Job seekers and recruiters are adopting smart tactics to make the hiring process more fruitful, so it's crucial to evolve and stay competitive. If you're still relying on passive strategies and hoping headhunters find you, prepare for a long job search filled with frustrations and dead ends. Find out which job search skills you should develop to get noticed by the right recruiters.
How to Investigate Job Ads
Responding to scores of blind job ads is a waste of time if the companies turn out to be duds or they aren't actively hiring. When you're interested in a job posting that doesn't include a company name, hunt for clues that identify the employer.
Look for phrases that sound unique to the company, and perform a quick online search for websites with a match. Job postings often include some branded language about the company or culture. You should also pay attention to identifiers such as company location and size. Learning to dig up information can help you avoid interviewing with companies that don't meet your minimum standards.
How to Leverage Personal Branding
Don't expect recruiters to know why you're a good fit simply from looking at a job application. Use personal branding to craft a focused message about who you are and how your skills benefit employers. Recruiters get suspicious when they find conflicting information about you, so make sure your story is consistent across multiple channels. You don't have to be the candidate with the best credentials, as long as you can show employers you're the best person to handle their specific needs.
How to Write an Effective LinkedIn Profile Headline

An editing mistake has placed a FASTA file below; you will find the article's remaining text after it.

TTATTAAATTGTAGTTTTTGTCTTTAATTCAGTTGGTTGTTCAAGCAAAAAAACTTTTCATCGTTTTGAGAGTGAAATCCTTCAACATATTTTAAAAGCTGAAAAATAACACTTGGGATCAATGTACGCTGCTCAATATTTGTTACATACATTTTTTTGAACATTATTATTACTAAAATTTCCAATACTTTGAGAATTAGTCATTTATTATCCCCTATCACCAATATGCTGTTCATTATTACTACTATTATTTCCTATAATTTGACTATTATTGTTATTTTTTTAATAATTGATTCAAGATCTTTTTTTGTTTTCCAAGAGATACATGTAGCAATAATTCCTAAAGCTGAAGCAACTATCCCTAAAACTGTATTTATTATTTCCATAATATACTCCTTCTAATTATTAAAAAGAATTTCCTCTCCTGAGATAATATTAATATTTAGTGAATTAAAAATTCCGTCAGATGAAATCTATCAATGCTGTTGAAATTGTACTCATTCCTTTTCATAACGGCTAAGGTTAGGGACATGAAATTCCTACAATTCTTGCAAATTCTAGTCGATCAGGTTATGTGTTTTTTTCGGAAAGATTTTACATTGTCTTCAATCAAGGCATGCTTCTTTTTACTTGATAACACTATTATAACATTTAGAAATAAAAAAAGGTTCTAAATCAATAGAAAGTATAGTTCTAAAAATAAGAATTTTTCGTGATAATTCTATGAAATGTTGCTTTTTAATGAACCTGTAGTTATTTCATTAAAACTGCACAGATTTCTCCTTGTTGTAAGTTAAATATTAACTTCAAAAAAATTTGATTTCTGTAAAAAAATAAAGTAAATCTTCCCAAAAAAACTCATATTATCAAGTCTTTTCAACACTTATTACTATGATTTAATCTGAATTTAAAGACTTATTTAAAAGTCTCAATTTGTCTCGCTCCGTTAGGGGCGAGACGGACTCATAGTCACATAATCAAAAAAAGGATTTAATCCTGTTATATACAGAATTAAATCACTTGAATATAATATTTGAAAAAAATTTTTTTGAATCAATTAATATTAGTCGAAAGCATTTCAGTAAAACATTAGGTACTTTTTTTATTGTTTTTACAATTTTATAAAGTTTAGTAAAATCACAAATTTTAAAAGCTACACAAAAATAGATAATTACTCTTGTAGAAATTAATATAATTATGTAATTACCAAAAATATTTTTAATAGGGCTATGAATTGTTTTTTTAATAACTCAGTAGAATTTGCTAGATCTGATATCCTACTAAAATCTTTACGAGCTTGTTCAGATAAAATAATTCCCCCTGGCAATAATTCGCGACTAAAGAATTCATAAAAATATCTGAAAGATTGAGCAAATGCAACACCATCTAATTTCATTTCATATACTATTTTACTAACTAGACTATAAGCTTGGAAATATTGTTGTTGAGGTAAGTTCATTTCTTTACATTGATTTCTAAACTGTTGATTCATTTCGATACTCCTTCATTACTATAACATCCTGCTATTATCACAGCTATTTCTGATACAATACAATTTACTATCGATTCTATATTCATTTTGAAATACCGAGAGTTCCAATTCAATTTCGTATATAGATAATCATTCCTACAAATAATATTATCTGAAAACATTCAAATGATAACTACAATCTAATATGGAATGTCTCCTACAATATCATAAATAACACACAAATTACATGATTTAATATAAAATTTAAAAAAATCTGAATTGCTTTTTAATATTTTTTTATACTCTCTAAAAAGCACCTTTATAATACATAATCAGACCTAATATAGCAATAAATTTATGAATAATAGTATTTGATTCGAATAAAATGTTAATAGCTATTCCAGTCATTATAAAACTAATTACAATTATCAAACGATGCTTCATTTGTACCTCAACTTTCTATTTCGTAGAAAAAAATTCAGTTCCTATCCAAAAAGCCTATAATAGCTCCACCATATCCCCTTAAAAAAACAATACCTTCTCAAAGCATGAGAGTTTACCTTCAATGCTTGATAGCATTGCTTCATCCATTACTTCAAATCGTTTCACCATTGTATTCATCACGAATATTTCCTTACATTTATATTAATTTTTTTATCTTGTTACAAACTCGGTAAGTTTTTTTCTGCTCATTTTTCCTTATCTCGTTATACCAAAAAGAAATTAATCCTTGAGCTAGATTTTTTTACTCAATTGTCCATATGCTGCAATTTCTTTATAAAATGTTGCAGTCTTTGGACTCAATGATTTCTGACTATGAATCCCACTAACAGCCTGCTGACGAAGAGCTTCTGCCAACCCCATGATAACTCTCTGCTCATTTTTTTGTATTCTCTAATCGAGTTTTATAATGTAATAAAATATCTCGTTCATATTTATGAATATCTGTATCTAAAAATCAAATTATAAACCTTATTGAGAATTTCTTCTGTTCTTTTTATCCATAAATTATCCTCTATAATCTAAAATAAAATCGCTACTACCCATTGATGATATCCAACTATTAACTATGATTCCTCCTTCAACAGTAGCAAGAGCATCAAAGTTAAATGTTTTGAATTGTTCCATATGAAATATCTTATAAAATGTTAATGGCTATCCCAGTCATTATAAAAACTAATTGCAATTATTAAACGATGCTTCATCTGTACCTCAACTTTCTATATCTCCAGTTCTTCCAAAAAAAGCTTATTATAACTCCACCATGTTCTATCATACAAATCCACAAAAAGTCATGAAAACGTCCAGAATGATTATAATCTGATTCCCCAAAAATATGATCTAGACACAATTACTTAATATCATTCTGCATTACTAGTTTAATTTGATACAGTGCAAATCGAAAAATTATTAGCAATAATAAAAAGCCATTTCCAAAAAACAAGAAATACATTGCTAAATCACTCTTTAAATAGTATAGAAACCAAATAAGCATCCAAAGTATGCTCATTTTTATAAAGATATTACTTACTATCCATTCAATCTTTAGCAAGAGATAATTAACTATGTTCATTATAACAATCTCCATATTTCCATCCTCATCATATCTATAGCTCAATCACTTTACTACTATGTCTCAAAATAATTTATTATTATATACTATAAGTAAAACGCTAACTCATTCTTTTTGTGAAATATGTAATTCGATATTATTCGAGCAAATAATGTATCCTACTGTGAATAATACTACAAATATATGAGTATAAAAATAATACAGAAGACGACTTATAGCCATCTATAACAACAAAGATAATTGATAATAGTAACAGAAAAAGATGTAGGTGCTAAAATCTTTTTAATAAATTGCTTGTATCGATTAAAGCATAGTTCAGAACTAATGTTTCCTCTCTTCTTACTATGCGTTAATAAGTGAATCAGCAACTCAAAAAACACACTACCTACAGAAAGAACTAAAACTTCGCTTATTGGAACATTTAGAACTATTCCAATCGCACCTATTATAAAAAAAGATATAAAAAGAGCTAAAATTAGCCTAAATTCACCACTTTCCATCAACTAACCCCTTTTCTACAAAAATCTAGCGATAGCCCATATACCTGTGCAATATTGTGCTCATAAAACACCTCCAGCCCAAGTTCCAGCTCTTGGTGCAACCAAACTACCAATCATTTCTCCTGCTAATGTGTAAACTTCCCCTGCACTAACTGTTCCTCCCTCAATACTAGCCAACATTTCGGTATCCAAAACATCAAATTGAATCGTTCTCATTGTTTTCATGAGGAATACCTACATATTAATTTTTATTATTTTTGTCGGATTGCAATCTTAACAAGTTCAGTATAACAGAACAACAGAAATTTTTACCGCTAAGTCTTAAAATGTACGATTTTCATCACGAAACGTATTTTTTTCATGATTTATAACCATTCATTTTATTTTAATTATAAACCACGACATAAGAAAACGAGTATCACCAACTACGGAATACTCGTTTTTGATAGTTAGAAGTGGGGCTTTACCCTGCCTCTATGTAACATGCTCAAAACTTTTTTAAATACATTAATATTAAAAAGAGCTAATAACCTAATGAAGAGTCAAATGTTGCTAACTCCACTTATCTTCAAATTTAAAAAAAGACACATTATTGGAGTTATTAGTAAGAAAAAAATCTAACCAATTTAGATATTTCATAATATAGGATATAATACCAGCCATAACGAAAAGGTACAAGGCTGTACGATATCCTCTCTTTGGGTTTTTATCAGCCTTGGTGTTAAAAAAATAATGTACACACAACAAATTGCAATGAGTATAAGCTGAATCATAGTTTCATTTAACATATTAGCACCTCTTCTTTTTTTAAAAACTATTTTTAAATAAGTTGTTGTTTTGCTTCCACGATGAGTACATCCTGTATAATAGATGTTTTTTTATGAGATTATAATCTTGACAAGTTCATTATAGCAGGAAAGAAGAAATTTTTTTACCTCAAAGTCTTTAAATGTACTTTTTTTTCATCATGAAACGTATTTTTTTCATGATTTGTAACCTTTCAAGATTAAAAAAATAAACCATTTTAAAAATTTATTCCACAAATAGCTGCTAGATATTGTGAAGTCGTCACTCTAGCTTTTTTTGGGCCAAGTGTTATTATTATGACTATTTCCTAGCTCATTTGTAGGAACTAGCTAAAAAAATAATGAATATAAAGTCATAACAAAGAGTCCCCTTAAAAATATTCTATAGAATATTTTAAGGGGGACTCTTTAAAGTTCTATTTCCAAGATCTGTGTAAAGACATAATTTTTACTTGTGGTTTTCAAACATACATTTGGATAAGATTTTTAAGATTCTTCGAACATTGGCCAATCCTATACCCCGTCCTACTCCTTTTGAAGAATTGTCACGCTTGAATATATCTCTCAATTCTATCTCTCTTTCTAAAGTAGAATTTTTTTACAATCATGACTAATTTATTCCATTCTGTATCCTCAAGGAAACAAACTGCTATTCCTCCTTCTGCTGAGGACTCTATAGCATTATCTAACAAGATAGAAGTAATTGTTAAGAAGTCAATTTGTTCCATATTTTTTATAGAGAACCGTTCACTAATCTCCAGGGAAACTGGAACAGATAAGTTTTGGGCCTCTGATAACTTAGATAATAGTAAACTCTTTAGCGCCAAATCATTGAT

LinkedIn has become a go-to tool for recruiters to find and research prospective job candidates, so don't leave them guessing what you do. Use your LinkedIn profile headline to explain your job title and include important keywords, which can improve your search rankings and shorten your job search. For example:
> Copywriter/Technical Writer Passionate About Working With Tech Startups
The headline is a great place to frame your career narrative when you want to change roles, move up or get consulting work. If you're between jobs, make it clear that you're open to new opportunities.
How to Discuss Salary Details
Know what your skills are worth, and decide your target salary before the job search. Many candidates go in confident and lose their nerve once they're facing salary questions in an interview. When recruiters ask for your salary history, get used to answering with your target range, and use that same opportunity to ask how much the position pays. Recruiters don't need your salary history to decide whether you're qualified for the job, so don't feel compelled to reveal more.
How to Follow Up After Interviews
Make sure the effort you put into nailing an interview doesn't go to waste afterward. Send personalized follow-up letters to everyone who interviewed you, and finish with a call to action encouraging the recipient to reach out. A simple follow-up letter can help you stand out and get more callbacks throughout your job search.
Changing up your job search strategy is necessary to differentiate yourself from other great candidates. Stay up to date on hiring practices, so you can discover more effective ways to connect with recruiters.
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